It’s been five years since Lamb of God last unleashed a full volume of groove-injected rage upon a troubled world and with that world now even more troubled than before, this new album seems perfectly timely.
Momenti Mori enters the frame as a slow-burn build into Lamb of God’s punishing groove-ridden assault, Randall Blythe unharnessing his rage at the wrongfulness he sees all around him.The replacement of Chris Adler with Art Cruz has had no noticeable impact on the band’s enviably consistent approach – it’s almost as if he budded off from the guy directly onto the drum stool. Elsewhere, there’s little difference from what Lamb of God always delivers – angry groove metal song followed by angry groove metal song, Blythe’s fury informing every track with a caustic howl – but you have to go back more than 15 years to find this level of anger and ferocity.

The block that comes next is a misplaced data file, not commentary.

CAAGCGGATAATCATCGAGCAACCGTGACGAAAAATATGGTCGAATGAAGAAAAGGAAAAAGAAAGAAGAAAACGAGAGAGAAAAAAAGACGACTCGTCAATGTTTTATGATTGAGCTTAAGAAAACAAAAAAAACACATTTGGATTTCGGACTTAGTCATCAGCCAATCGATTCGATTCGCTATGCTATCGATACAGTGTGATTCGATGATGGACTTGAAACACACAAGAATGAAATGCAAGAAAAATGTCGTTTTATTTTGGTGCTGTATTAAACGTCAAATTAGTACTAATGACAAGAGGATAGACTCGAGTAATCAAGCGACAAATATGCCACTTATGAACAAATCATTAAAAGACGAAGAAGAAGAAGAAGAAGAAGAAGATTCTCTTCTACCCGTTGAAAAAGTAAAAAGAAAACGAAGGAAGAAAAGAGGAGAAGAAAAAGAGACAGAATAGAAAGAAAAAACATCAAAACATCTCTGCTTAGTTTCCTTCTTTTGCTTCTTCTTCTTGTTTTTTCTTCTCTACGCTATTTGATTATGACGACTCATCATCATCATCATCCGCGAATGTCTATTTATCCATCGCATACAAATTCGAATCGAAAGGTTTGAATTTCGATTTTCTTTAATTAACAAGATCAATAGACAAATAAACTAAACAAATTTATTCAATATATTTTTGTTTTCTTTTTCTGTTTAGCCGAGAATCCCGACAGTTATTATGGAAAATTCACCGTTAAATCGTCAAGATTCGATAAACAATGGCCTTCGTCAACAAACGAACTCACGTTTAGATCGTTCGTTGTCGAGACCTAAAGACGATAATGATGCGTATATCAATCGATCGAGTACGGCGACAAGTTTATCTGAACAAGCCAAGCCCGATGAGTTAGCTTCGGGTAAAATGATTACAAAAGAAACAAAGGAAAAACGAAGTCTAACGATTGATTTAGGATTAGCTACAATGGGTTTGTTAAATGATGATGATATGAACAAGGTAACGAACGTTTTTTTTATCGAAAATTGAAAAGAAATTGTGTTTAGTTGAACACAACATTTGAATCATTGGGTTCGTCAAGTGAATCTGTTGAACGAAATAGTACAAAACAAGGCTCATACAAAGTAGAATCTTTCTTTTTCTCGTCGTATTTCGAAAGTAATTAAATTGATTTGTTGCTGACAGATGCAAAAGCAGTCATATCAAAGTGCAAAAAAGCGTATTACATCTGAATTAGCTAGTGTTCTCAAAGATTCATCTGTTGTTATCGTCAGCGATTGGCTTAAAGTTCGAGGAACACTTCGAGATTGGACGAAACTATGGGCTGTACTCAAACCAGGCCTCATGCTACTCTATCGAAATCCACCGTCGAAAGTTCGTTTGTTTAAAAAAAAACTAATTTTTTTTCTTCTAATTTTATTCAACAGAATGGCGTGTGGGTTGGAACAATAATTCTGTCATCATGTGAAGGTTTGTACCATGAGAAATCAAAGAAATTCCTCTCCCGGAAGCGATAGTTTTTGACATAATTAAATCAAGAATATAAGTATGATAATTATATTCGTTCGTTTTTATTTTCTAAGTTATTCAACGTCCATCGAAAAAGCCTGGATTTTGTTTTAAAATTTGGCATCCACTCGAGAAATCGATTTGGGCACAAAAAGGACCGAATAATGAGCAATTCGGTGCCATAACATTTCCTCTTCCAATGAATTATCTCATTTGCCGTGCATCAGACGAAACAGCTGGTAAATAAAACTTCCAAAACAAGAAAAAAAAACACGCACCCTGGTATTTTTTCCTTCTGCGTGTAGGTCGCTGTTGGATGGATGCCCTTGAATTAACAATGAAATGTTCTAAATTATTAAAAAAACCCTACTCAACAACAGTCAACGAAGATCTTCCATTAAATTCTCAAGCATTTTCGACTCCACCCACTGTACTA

With less the bluesier stylings of Resolution or Sturm Und Drang‘s diversity, Lamb of God becomes more compelling as it goes on: with Resurrection Man they channel their inner Chaos A.D.; on Routes they match speed with an off-time riff and Chuck Billy to add gravitas to Blythe’s lyrics about his Standing Rock protest moment – it’s probably the album’s most genuine statement.
Not that Lamb of God ever sound contrived. They are literally one of the most honest-sounding exponents of metal rage in circulation. Expect no surprises but be surprised all the same. This is Lamb of God being straight-up Lamb of God, and it’s a belter.
- Memento Mori
- Realilty Bath
- New Colossal Hate
- Resurrection Man
- Poison Dream
- Bloodshot Eyes
- On the Hook